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‘Limbie’, World War I

Untitled [portrait of an unidentified WWI soldier with amputated feet posing in the grounds of Oatlands Park, Surrey, England]

Artificial limbs were manufactured for 'limbies', as World War I amputees were known. The main causes of lost limbs were shrapnel, machine-gun fire, and gas gangrene – a deadly form of gangrene, in this case caused by bacteria in the soil.

Limbies were offered a government programme to help rehabilitate them. Ironically, some employment opportunities were in factories making artificial limbs.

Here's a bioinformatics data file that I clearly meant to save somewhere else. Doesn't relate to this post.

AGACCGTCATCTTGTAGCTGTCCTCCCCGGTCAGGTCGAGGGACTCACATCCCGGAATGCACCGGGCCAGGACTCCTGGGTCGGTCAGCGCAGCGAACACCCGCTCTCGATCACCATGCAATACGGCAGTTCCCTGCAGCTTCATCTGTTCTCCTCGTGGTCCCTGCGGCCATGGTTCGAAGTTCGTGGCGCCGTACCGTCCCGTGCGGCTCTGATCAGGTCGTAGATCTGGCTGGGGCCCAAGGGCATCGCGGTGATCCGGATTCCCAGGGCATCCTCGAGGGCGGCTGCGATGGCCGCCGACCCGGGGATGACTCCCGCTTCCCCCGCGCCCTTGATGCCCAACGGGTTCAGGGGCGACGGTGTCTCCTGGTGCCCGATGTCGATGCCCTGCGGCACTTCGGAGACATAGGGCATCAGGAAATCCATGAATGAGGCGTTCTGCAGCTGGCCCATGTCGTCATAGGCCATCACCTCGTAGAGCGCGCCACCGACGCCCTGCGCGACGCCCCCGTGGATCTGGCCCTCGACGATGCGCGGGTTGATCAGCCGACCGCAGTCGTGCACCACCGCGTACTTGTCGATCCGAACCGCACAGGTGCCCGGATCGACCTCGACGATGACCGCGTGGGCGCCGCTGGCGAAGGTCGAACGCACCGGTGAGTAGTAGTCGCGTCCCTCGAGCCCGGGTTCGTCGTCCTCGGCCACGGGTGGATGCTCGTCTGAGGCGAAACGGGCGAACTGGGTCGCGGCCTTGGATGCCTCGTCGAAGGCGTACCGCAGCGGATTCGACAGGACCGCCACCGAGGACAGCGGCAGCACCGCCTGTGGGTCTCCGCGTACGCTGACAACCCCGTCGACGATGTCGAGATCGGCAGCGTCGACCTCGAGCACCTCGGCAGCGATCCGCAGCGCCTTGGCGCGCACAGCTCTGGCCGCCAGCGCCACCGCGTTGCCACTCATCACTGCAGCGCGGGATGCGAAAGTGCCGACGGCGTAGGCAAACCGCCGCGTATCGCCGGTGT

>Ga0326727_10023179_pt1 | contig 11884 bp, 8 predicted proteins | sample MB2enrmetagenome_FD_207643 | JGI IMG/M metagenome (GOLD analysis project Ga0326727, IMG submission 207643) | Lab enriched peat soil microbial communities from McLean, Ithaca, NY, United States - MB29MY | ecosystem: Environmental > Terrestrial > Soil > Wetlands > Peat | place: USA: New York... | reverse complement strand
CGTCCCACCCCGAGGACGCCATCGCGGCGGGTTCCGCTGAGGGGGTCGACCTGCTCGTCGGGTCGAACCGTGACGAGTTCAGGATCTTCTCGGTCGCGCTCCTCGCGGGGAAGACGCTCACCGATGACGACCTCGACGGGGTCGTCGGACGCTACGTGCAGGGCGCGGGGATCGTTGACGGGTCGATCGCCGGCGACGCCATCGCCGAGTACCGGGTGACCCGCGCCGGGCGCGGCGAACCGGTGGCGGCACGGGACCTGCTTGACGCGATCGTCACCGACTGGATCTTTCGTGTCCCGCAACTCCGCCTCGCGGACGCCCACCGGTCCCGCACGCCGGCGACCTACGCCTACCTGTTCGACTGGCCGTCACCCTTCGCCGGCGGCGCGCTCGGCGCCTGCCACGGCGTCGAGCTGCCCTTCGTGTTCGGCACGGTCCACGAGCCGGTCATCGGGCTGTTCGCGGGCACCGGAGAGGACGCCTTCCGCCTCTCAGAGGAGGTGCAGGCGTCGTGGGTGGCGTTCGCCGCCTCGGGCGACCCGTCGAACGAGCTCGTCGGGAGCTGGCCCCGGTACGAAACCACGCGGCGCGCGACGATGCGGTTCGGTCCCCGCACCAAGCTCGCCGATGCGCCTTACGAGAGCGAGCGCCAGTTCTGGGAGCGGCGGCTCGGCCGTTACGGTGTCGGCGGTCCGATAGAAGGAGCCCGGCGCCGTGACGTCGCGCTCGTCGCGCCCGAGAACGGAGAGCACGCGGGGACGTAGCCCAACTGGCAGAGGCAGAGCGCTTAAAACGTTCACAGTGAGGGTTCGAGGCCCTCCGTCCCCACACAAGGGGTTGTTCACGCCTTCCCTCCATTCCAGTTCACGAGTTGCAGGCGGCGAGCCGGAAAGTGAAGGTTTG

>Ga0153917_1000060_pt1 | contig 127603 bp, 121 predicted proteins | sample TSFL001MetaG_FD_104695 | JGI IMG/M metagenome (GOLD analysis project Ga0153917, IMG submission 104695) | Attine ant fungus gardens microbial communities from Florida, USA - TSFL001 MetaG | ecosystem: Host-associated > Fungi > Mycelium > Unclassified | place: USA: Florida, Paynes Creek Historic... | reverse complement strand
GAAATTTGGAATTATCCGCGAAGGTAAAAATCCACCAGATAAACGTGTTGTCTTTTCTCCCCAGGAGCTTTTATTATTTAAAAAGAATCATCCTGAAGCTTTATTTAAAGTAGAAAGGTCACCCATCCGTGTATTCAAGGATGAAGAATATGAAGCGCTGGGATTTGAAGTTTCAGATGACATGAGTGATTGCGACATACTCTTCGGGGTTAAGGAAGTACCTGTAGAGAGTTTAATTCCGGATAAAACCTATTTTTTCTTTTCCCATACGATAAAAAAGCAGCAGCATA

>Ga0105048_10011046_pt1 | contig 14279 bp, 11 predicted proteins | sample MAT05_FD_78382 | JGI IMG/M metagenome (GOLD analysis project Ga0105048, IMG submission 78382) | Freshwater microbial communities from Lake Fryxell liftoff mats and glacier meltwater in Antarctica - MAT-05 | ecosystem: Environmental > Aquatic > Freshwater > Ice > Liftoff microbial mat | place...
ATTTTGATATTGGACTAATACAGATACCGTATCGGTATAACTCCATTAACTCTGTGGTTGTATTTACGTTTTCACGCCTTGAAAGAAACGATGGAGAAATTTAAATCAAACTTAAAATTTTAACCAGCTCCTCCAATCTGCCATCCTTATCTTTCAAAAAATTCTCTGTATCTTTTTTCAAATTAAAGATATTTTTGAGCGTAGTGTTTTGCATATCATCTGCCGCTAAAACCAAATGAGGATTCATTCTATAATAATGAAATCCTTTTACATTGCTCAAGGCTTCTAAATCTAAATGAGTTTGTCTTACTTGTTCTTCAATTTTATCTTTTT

Psychological effects

Many servicemen returned home mentally scarred as much as physically damaged.

Psychological conditions like shell shock and depression were less obvious than missing limbs but equally debilitating. Many former servicemen struggled to adjust to post-war life, and some were unable to resume their occupations. Often, they were prematurely aged by their experiences, and a significant number died early.

© Copyright Museum of New Zealand Te Papa Tongarewa, Wellington, New Zealand.